Georgia Southern University’s 77-9 thrashing of Savannah State University last Saturday left almost no questions on the table, but it did leave one.
In the postgame press conference, a reporter asked GSU head coach Jeff Monken if he and his players had been playing with a chip on their shoulders, which was a way of beating around the bush to the infamous “were you running up the score” question.
The reporter also made reference to the fake punt and passes late in the fourth quarter of the blowout.
“Yep, I called it,” Monken said. “I promised our kids we would not back down.”
Monken went on to make a reference to the game in 2011 against the University of Alabama.
“They were beating our fannies,” he said. “The last play of the game, they threw a touchdown pass. It did not bother me. Nick Saban coaches his team, and I coach mine.”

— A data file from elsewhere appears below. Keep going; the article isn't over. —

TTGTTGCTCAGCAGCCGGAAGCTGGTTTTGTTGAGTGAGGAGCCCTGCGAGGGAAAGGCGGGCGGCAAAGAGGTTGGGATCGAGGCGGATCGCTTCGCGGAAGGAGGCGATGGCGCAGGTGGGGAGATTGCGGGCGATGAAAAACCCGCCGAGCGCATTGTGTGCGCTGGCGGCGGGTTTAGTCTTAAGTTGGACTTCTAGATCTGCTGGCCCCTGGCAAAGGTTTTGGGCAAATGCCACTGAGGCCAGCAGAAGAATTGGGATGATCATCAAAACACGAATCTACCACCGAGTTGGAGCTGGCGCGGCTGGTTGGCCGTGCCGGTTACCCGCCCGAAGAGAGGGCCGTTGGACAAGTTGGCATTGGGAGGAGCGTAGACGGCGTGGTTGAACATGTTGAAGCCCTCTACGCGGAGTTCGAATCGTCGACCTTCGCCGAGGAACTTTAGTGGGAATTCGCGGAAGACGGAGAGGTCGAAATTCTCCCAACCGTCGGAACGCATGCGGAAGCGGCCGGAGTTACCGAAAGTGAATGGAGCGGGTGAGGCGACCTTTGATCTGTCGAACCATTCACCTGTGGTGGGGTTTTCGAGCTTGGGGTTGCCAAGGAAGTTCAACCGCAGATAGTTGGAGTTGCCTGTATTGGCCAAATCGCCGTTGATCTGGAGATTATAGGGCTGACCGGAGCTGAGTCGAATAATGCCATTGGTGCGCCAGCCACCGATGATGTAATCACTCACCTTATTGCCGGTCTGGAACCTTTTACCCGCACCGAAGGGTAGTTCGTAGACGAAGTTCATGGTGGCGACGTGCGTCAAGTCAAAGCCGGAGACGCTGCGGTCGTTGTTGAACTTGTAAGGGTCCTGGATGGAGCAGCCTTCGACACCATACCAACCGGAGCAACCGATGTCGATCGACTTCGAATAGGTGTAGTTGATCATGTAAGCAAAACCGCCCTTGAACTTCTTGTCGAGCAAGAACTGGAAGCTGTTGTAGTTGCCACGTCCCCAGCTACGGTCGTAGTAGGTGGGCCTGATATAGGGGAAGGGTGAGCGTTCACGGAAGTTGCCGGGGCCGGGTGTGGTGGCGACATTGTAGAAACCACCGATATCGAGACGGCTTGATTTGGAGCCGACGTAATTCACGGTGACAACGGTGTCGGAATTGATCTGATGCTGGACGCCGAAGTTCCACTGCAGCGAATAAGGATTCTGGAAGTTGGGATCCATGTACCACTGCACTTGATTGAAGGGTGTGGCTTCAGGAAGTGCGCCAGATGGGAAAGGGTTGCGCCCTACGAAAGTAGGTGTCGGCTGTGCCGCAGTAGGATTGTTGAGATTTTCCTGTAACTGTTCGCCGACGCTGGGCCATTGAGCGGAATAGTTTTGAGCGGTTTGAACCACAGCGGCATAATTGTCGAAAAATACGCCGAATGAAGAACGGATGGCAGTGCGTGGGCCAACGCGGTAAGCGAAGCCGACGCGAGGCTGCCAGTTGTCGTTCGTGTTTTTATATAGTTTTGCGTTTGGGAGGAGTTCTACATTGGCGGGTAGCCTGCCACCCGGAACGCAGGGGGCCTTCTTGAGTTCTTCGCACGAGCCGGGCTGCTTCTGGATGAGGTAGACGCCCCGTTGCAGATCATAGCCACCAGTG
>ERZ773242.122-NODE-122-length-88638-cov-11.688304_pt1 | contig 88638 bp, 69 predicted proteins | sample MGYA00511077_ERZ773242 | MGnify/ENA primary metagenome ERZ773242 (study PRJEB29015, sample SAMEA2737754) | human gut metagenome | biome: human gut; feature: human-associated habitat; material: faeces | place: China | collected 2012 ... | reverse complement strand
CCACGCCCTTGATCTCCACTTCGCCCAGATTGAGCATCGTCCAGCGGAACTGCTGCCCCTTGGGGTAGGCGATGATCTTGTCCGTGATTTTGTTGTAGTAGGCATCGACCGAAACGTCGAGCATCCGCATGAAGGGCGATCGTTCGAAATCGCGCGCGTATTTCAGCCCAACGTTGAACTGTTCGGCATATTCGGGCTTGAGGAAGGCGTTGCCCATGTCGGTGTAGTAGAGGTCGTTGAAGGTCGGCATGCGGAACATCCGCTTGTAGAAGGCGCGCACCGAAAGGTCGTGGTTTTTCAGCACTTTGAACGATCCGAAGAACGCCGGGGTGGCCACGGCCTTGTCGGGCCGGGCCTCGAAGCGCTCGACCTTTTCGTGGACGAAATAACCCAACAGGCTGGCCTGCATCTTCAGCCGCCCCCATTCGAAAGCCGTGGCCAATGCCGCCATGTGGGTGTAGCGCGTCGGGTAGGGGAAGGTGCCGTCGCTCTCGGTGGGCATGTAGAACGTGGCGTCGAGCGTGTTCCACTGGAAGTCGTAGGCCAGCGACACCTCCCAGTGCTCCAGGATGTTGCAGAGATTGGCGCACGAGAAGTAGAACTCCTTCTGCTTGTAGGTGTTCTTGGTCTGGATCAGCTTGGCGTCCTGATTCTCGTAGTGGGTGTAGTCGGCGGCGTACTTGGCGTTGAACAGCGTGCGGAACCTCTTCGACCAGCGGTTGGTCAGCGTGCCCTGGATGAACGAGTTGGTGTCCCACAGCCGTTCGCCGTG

To an extent, I agree with coach Monken. A game like the one against SSU is an opportunity for coaches to see the future of their football program and award playing time to players that otherwise would not see it.
Guys like redshirt freshmen quarterbacks Kevin Ellison and Vegas Harley received ample playing time last week. Redshirt senior running back Torrance Hunt was able to notch his first career collegiate touchdown. Every one of those moments was made possible because of the big lead.
It would have been one thing if Monken had kept the starters in the game, but late in the second half it was more inexperienced players getting a chance to show their stuff. Because of that, I have no problem with how Monken coached the second half.
If growing up watching Steve Spurrier and Nick Saban coach college football has taught me anything, it is that coaching with their “my job is to run my offense and their job is to stop me” type of mentality leads to success.